A large convoy of the Malian army set off on Monday (October 2nd) in Gao towards the strategic region of Kidal, a stronghold of the Tuareg rebellion, two security officials said on condition of anonymity.

"As part of the reorganization of our posture in the north, we have started the redeployment of our forces in the northeastern region of Kidal," a Malian military official told AFP. The convoy left Gao on Monday morning, about 300 km southwest of Kidal, he said.

Another security official said the convoy consisted of 119 vehicles and was currently stopped on the road several dozen kilometers north of Gao.

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This operation takes place at a time when northern Mali has been the scene since late August of renewed hostilities by Tuareg-dominated separatist armed groups and an intensification of jihadist attacks against the Malian army.

Kidal's insubordination, a major sovereignty issue, is an old reason for irritation in Bamako, including for the junta that seized power by force in 2020. The colonels have made the restoration of state control over the entire territory one of their mantras.

Kidal occupies a special place in Sahelian geography, politics and consciousness. It is a crucial stop between Mali and Algeria, more than 1,500 km and 24 hours drive from the capital Bamako, hundreds of kilometers from the other major cities in the north, Gao and Timbuktu.

The 2015 agreement is shattering

It is not the central State that governs it and maintains order, but the Coordination des mouvements de l'Azawad, an alliance of armed groups predominantly Tuareg.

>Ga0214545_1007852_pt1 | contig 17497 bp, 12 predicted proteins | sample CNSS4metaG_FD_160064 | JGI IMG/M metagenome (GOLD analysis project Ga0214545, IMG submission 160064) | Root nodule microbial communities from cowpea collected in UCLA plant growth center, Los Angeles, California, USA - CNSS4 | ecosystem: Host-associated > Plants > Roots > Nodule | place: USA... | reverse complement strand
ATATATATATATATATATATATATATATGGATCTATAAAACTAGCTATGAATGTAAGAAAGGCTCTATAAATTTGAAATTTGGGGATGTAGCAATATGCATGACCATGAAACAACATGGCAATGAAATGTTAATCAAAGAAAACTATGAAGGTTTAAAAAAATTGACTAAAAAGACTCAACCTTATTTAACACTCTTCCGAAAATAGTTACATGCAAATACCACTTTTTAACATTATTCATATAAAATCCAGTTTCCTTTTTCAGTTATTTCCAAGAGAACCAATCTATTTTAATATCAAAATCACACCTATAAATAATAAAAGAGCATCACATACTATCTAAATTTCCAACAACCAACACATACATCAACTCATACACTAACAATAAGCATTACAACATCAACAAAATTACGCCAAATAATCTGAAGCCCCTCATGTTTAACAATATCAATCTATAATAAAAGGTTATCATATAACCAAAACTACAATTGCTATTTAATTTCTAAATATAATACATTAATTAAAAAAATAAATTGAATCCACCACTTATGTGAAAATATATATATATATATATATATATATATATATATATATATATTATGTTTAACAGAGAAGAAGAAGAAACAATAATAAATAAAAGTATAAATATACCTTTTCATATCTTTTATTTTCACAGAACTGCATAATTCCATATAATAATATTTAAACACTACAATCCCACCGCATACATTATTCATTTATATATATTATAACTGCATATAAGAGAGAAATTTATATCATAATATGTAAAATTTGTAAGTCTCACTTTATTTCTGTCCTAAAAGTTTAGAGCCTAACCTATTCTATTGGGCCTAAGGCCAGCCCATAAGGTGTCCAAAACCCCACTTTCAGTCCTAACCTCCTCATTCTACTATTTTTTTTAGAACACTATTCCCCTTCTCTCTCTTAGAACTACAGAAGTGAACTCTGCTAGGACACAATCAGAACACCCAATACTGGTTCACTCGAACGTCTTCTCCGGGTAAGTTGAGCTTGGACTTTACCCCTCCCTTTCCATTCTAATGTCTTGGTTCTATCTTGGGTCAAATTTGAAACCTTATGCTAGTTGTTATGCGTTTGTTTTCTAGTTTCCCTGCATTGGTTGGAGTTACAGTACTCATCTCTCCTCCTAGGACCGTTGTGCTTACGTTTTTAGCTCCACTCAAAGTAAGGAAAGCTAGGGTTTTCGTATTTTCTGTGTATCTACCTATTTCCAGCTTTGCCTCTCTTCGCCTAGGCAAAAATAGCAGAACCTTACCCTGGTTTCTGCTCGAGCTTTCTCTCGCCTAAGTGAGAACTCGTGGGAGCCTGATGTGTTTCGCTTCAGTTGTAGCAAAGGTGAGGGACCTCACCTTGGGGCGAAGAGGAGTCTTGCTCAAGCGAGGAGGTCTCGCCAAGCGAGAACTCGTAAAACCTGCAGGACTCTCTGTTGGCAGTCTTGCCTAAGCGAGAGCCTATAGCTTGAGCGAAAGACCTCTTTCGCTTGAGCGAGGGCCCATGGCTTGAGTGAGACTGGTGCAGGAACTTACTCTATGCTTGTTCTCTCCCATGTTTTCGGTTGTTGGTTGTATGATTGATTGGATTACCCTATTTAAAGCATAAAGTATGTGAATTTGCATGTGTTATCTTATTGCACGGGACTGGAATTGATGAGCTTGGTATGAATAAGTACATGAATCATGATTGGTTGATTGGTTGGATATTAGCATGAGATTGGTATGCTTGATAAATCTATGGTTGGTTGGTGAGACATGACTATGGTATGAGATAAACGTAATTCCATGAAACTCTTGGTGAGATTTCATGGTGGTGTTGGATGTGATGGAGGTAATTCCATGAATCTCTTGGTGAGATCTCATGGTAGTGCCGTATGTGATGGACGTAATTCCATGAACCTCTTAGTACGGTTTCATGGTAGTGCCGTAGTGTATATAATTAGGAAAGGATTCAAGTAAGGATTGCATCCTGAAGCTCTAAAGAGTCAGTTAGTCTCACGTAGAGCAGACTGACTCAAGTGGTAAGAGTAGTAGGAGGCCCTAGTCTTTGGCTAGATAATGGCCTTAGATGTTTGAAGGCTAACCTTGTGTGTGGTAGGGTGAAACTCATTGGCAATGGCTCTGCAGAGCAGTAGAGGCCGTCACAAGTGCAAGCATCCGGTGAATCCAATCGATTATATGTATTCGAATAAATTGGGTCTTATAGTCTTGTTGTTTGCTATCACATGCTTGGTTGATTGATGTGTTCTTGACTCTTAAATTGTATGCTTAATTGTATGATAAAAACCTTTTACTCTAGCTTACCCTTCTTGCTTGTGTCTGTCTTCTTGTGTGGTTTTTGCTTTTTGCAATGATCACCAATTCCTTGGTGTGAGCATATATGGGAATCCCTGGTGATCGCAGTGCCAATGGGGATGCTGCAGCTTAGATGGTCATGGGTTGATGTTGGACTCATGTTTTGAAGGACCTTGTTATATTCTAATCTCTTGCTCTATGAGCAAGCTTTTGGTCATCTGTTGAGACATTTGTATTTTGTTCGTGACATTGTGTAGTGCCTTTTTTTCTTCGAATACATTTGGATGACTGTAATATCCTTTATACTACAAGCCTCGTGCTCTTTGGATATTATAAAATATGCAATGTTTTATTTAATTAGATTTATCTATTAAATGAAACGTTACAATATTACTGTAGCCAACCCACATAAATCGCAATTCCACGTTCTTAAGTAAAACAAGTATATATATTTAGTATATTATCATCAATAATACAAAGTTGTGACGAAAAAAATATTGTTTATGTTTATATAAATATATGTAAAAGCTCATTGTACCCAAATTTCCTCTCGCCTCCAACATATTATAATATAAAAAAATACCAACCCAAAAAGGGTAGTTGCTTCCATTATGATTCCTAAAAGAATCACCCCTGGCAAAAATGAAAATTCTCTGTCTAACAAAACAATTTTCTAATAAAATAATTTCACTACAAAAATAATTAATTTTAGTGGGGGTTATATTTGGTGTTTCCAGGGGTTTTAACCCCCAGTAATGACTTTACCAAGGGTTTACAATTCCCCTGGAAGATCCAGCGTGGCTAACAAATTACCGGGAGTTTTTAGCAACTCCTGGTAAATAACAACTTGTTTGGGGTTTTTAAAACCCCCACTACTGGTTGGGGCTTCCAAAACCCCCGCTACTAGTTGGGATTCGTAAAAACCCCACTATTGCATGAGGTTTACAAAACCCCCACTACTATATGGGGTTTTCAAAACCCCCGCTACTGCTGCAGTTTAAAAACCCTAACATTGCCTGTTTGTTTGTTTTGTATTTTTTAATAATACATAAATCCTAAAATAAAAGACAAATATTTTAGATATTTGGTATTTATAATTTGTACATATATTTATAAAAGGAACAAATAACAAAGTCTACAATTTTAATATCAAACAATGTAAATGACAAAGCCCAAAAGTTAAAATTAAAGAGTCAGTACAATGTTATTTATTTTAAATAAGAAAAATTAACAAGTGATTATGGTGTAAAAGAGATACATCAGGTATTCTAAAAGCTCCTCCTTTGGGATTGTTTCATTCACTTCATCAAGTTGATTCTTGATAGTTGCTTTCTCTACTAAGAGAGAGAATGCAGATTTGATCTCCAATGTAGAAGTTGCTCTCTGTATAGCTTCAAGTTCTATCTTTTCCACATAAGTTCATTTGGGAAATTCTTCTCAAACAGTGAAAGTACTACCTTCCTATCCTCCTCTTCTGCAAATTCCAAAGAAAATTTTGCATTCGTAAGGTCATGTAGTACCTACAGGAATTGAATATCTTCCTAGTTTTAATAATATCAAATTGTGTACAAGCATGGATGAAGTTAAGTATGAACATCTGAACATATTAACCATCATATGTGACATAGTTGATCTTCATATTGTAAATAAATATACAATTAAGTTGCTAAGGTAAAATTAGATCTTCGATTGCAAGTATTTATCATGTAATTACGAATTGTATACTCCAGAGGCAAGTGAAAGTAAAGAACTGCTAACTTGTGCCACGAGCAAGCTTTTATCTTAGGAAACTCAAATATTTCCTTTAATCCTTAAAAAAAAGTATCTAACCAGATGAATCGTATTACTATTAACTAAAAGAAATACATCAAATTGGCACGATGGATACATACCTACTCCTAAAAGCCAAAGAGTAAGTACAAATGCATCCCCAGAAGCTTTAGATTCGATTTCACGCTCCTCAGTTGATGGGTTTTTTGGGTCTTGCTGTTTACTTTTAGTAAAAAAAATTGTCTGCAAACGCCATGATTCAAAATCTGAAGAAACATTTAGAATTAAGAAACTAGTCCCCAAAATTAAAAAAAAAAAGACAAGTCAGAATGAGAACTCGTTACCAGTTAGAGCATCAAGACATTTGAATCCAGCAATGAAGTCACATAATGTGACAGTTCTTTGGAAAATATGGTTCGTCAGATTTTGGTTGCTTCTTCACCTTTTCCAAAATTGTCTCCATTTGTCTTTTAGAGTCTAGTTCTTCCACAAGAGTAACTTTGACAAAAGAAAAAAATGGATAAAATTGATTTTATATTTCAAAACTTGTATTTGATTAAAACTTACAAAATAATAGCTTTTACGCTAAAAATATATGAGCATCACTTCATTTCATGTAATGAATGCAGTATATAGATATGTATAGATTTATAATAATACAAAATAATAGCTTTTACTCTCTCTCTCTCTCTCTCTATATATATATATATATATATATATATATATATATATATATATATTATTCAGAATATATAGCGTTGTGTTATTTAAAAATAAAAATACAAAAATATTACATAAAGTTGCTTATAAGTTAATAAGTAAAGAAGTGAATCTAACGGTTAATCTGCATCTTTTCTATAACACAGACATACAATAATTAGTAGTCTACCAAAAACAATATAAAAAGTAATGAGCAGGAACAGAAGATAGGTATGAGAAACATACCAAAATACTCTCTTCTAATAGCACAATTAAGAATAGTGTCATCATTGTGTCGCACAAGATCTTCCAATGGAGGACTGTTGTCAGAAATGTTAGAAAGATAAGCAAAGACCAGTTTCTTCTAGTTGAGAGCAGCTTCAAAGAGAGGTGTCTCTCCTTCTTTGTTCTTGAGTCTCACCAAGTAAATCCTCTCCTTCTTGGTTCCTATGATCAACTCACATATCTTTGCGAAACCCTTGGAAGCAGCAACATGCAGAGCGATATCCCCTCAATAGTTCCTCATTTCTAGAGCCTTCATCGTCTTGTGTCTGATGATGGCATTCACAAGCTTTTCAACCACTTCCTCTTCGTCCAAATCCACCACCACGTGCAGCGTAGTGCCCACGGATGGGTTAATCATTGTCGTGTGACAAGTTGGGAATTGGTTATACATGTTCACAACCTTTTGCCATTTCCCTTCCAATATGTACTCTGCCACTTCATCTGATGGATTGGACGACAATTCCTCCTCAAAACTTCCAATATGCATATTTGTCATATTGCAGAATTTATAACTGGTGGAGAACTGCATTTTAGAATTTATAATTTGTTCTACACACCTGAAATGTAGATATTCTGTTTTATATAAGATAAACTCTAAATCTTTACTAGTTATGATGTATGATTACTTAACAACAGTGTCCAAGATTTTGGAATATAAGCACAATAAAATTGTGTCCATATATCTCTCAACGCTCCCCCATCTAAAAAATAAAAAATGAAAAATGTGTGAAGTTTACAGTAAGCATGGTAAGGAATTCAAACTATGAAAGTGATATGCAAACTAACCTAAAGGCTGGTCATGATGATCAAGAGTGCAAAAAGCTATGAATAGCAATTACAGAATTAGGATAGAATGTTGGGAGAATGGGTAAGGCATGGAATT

The Kidal region was one of the first to fall to rebels, some independentists, others Salafists, after the outbreak of insurrections in the north in 2012. It then fell under the sole control of the Salafists, then was taken over by the separatists in 2013 in the wake of the French intervention in Mali. Kidal has been under their control ever since. The rebels routed the Malian army when it tried to regain control in 2014.

The pro-independence or autonomist armed groups signed a peace agreement with the government in 2015. The jihadists have continued to fight the Malian army and the foreign presence and have spread their actions to central Mali, neighboring Burkina Faso and Niger, contributing to plunging the Sahel into a deep security, humanitarian and political crisis.

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The agreement signed in 2015 is in turn being shattered. These developments coincide with the ongoing withdrawal of the UN mission, pushed out by the junta.

MINUSMA has begun to return its camps to the Malian authorities. The separatists believe that the UN hold in the north should return to their control under past agreements. However, the UN mission has yet to liberate its camps in Kidal, but also Aguelhok and Tessalit, even further north, by 31 December.

The head of the junta, Colonel Assimi Goïta, assured on the sidelines of the recent independence celebrations that the state would regain control of all the territories that escape it.

With AFP

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